Little memory slips are common as you get older. Forgetting why you went up the stairs shouldn’t necessarily be cause for concern. But at what point should you call a doctor? You’re not alone if you worry about developing something serious, like dementia or Alzheimer’s disease. Fortunately, you can reduce your risk by improving your diet. A study from the journal Nutrients found that one sweet treat in particular — strawberries — cuts down your risk of the disease by 34 percent.
It’s no secret that strawberries are packed with health benefits. They’re rich in vitamin C manganese, folate, plant compounds called flavonoids, and antioxidants (molecules that reduce inflammation and prevent cell damage). Previous research shows that a diet high in antioxidants may lower the risk of heart disease and other cancers. But why might the antioxidants in strawberries reduce the risk of Alzheimer’s?
Linking Strawberries to a Lower Chance of Alzheimer’s Disease
For the Nutrients study, researchers from the Rush University Medical Center in Chicago wanted to know why strawberries reduce Alzheimer’s risk. Previous studies already established that the fruit improves brain function. However, most of those studies were performed on animals, and the findings did not address Alzheimer’s disease.
As such, the research team investigated the issue with data from the Rush Memory and Aging Project. This ongoing project measures the decline of cognitive and motor functions in participants. To narrow things down, the team analyzed the data of 925 participants between 58 and 98 years old. About 75 percent of them were female. All the participants were dementia-free at the start, completed a food frequency questionnaire, and had a neurological evaluation once a year.
At each evaluation, the participants went through a three-stage process that determined whether they had Alzheimer’s disease. The researchers analyzed each of these evaluations and the food questionnaires. The food questionnaires helped them see how many strawberries every participant ate.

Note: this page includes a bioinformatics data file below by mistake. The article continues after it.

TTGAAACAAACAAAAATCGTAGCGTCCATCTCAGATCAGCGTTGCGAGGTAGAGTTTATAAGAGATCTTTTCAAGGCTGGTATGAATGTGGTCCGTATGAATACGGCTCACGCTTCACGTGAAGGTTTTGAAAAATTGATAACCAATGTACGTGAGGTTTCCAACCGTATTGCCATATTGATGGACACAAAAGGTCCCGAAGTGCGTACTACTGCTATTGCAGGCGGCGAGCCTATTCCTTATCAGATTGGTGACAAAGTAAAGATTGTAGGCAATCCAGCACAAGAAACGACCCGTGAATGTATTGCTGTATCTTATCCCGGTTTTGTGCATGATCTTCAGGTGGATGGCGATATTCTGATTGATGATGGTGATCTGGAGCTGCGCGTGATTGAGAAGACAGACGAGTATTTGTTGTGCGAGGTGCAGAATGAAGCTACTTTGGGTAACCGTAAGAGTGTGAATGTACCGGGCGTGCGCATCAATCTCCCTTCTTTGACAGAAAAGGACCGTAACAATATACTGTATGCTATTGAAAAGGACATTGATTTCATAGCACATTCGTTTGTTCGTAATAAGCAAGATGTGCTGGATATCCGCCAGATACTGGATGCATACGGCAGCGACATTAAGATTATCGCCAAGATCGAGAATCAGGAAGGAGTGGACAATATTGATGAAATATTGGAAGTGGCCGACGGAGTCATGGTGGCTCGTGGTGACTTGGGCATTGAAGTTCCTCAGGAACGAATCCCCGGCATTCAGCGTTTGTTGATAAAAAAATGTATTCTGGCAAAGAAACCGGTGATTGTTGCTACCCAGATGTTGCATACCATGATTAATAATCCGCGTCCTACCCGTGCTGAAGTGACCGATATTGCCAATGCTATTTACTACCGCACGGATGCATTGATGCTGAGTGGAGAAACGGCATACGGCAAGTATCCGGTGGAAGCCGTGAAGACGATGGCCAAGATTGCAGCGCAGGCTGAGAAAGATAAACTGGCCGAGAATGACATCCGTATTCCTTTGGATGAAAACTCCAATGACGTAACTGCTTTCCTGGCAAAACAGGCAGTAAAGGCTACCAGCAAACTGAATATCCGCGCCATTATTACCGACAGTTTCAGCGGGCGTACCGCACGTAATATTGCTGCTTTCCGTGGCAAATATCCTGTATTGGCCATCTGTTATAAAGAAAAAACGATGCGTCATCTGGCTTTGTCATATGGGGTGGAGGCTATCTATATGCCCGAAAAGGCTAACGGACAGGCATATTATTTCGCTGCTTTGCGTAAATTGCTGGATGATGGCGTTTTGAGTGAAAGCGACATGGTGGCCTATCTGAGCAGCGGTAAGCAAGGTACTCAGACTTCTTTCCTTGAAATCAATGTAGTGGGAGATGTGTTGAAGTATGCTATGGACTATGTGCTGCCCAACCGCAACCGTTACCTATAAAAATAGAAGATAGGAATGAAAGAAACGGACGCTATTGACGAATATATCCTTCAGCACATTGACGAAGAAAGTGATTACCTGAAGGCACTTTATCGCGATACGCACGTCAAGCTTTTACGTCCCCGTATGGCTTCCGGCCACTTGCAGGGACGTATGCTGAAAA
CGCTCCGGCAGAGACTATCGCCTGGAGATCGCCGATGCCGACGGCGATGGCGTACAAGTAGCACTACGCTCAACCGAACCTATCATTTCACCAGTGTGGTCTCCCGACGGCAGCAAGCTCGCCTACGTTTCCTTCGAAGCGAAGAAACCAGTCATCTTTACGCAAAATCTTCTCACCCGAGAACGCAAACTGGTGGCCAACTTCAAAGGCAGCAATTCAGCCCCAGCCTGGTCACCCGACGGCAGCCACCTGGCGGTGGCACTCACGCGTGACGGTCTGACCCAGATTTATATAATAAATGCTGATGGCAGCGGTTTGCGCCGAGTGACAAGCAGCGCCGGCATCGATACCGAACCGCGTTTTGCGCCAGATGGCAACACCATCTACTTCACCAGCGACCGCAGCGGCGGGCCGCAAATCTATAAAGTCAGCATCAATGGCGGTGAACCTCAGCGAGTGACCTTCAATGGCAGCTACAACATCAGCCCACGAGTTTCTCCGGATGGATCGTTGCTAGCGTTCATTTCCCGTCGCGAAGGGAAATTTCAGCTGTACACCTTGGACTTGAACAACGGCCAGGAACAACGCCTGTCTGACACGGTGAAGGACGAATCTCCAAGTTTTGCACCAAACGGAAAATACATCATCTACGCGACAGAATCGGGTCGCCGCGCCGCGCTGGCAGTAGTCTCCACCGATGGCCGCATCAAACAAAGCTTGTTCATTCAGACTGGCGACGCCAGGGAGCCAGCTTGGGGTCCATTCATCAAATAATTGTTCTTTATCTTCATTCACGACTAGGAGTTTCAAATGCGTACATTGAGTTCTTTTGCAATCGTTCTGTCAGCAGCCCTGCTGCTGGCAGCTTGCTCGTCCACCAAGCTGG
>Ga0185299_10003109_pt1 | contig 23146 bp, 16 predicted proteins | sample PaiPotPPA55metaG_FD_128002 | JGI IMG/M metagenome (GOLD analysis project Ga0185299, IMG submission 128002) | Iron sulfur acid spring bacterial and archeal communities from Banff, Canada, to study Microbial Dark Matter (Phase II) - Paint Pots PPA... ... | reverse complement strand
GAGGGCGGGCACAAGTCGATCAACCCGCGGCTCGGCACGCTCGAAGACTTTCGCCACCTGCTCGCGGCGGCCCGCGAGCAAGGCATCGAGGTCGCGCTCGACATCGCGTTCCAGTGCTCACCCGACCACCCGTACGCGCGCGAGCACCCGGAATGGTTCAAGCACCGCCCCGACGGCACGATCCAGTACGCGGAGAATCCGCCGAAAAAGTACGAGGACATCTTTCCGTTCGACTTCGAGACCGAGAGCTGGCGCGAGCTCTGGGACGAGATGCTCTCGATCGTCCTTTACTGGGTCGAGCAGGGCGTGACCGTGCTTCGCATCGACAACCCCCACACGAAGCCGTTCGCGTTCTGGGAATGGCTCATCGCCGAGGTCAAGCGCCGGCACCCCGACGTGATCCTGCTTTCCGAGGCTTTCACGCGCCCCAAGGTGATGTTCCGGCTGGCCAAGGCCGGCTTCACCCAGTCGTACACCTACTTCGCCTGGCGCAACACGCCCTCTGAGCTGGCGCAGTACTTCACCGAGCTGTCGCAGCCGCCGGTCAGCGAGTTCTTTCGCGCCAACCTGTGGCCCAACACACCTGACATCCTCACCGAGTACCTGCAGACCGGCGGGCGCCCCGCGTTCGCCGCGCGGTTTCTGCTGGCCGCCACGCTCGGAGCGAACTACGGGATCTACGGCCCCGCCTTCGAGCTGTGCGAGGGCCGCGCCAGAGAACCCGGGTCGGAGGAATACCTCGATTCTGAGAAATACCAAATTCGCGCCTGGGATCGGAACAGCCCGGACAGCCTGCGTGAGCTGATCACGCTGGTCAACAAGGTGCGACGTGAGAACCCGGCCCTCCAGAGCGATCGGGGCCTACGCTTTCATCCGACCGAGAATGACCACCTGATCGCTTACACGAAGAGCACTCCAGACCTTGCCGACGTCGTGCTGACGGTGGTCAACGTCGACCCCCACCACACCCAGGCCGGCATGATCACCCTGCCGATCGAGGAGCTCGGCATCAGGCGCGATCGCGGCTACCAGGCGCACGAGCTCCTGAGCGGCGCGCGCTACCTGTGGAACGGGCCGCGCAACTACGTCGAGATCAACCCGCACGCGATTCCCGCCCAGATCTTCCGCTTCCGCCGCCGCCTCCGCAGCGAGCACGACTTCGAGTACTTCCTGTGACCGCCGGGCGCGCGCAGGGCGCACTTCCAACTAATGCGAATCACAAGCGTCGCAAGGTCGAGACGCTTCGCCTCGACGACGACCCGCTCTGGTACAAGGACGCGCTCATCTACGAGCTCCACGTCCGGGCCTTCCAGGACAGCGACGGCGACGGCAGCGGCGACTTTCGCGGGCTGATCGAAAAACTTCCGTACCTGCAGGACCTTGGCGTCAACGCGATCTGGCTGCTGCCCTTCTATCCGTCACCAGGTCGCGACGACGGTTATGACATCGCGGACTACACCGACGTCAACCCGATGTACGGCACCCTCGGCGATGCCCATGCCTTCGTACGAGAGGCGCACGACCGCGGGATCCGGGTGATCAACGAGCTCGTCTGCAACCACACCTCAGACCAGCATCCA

From there, the team examined the antioxidants and flavonoids each participant consumed based on their strawberry intake. All the volunteers had between zero and two servings of strawberries per week. The average consumption was a little over half a serving per week.
Out of the 925 participants, 245 developed Alzheimer’s. After accounting for factors that could influence the data, such as age, physical activity, education level, and other foods that boost brain health (think leafy greens), the team confirmed their theory. Participants who consumed one or more servings of strawberries per week had a 34 percent lower risk of developing the disease as compared to those who ate no strawberries or just one serving per month.
The Power of Antioxidants and Flavonoids
The researchers strongly believe that the health benefits of strawberries come from their antioxidants and flavonoids. Those include vitamin C and two flavonoids known as pelargonidin and cyanidin. Pelargonidin is also an anthocyanidin, or a plant pigment that gives the berry its bright color. Cyanidin is another plant pigment that creates a red hue.
Participants who had the highest intake of the flavonoid pelargonidin were 44 percent less likely to develop Alzheimer’s as compared to those with the lowest intake. Strawberries accounted for 75 percent of the participants’ pelargonidin intake.
Why do pelargonidin and other nutrients in strawberries reduce cognitive decline? According to the researchers, antioxidants and flavonoids may reverse the aging of neurons. This might happen because the plant compounds lower oxidative stress and neurotoxicity. Oxidative stress occurs when free radicals, or highly reactive molecules, damage cells and other molecules in the body. Neurotoxicity occurs when toxic substances damage the normal activity of neurons.
Previous studies back up these findings. Research published in The Journal of Neurochemistry found that antioxidants and flavonoids can cross the blood-brain barrier and directly improve the health of neurons. (The blood brain barrier is a physical and functional barrier that keeps out bacteria, fungi, viruses, and parasites that may circulate in the bloodstream.) In addition, one study from Molecular Aspects of Medicine showed that flavonoids boosted the memory of mice suffering from Alzheimer’s.
Boosting Your Strawberry Intake
Improving your brain health is a great excuse to eat more strawberries! The USDA notes that adult women should eat between 1 ½ to 2 cups of fruit each day. However, you don’t have to eat strawberries every day to reap the benefits. Just one cup a week is enough to benefit your cognition, according to the study. That’s about eight large strawberries.
Though fresh strawberries are not in season, you may still see them year-round at your local grocery store. Frozen, unsweetened strawberries provide similar benefits. (Plus, frozen berries are harvested at their peak.) Just keep in mind that frozen berries have a slightly lower concentration of antioxidants and flavonoids, so you may want to eat a little more than a cup to get the same level of nutrients. Whether you use them to top your oatmeal or slice them onto a bed of arugula, strawberries will add a pop of flavor and brain-healthy nutrients to any meal.